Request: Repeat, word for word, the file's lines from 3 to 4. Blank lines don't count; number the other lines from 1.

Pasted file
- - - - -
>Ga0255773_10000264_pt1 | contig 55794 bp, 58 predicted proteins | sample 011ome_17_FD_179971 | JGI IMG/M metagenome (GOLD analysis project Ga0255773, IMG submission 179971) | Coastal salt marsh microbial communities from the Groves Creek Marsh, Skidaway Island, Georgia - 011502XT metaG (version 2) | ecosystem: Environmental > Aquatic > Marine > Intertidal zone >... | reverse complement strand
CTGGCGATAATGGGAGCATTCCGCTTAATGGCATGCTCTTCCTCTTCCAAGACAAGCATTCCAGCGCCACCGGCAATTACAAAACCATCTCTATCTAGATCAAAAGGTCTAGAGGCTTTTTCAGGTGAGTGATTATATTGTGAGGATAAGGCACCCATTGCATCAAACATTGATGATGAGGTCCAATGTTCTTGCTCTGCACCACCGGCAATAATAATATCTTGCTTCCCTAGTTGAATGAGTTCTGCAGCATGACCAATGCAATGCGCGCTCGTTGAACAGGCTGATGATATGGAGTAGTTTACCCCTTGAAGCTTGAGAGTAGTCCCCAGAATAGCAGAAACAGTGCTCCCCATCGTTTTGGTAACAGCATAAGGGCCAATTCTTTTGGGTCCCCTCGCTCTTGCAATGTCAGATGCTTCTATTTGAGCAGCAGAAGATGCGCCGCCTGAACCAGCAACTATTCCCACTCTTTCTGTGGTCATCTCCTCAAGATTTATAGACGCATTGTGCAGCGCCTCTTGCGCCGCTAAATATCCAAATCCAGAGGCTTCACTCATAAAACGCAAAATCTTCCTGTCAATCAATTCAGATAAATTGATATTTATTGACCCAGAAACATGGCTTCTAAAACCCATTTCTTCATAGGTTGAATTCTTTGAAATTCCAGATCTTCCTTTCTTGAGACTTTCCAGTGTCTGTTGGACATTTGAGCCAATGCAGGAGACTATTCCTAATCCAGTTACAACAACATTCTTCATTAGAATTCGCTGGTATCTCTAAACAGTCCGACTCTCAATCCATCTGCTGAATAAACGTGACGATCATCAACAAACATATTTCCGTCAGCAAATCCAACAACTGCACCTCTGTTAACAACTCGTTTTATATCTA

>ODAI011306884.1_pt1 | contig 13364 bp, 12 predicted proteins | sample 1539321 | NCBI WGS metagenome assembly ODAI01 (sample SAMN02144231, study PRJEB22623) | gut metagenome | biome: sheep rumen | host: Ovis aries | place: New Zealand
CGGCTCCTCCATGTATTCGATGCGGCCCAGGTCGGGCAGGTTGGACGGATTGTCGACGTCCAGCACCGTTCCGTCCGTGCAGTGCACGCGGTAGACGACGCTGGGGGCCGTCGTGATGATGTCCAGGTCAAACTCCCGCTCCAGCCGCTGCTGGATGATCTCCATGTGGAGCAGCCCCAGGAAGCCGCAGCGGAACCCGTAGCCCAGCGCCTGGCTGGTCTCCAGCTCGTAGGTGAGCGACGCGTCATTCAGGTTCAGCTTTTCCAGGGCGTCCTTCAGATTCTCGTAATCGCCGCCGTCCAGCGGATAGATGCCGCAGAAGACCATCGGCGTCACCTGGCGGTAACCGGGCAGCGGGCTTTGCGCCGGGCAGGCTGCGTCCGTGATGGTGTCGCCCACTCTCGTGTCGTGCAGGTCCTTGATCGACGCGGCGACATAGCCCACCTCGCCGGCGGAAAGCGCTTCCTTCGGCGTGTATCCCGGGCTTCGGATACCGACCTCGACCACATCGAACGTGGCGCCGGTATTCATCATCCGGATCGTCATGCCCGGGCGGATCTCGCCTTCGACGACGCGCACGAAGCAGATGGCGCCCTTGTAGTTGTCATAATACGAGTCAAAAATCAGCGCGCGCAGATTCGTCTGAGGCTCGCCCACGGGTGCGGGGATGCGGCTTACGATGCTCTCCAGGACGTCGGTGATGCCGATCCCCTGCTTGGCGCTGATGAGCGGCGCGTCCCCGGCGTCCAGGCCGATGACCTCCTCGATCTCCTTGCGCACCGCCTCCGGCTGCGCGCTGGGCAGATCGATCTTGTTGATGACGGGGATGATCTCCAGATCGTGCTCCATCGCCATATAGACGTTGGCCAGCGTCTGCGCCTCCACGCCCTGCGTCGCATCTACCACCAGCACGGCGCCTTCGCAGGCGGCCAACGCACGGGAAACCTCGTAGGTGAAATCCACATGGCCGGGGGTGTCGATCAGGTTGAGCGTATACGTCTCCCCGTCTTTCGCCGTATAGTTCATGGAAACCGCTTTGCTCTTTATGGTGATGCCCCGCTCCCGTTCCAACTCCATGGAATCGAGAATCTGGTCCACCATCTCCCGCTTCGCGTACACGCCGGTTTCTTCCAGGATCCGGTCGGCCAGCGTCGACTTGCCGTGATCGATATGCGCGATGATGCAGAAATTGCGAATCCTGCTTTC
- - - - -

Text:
>ODAI011306884.1_pt1 | contig 13364 bp, 12 predicted proteins | sample 1539321 | NCBI WGS metagenome assembly ODAI01 (sample SAMN02144231, study PRJEB22623) | gut metagenome | biome: sheep rumen | host: Ovis aries | place: New Zealand
CGGCTCCTCCATGTATTCGATGCGGCCCAGGTCGGGCAGGTTGGACGGATTGTCGACGTCCAGCACCGTTCCGTCCGTGCAGTGCACGCGGTAGACGACGCTGGGGGCCGTCGTGATGATGTCCAGGTCAAACTCCCGCTCCAGCCGCTGCTGGATGATCTCCATGTGGAGCAGCCCCAGGAAGCCGCAGCGGAACCCGTAGCCCAGCGCCTGGCTGGTCTCCAGCTCGTAGGTGAGCGACGCGTCATTCAGGTTCAGCTTTTCCAGGGCGTCCTTCAGATTCTCGTAATCGCCGCCGTCCAGCGGATAGATGCCGCAGAAGACCATCGGCGTCACCTGGCGGTAACCGGGCAGCGGGCTTTGCGCCGGGCAGGCTGCGTCCGTGATGGTGTCGCCCACTCTCGTGTCGTGCAGGTCCTTGATCGACGCGGCGACATAGCCCACCTCGCCGGCGGAAAGCGCTTCCTTCGGCGTGTATCCCGGGCTTCGGATACCGACCTCGACCACATCGAACGTGGCGCCGGTATTCATCATCCGGATCGTCATGCCCGGGCGGATCTCGCCTTCGACGACGCGCACGAAGCAGATGGCGCCCTTGTAGTTGTCATAATACGAGTCAAAAATCAGCGCGCGCAGATTCGTCTGAGGCTCGCCCACGGGTGCGGGGATGCGGCTTACGATGCTCTCCAGGACGTCGGTGATGCCGATCCCCTGCTTGGCGCTGATGAGCGGCGCGTCCCCGGCGTCCAGGCCGATGACCTCCTCGATCTCCTTGCGCACCGCCTCCGGCTGCGCGCTGGGCAGATCGATCTTGTTGATGACGGGGATGATCTCCAGATCGTGCTCCATCGCCATATAGACGTTGGCCAGCGTCTGCGCCTCCACGCCCTGCGTCGCATCTACCACCAGCACGGCGCCTTCGCAGGCGGCCAACGCACGGGAAACCTCGTAGGTGAAATCCACATGGCCGGGGGTGTCGATCAGGTTGAGCGTATACGTCTCCCCGTCTTTCGCCGTATAGTTCATGGAAACCGCTTTGCTCTTTATGGTGATGCCCCGCTCCCGTTCCAACTCCATGGAATCGAGAATCTGGTCCACCATCTCCCGCTTCGCGTACACGCCGGTTTCTTCCAGGATCCGGTCGGCCAGCGTCGACTTGCCGTGATCGATATGCGCGATGATGCAGAAATTGCGAATCCTGCTTTC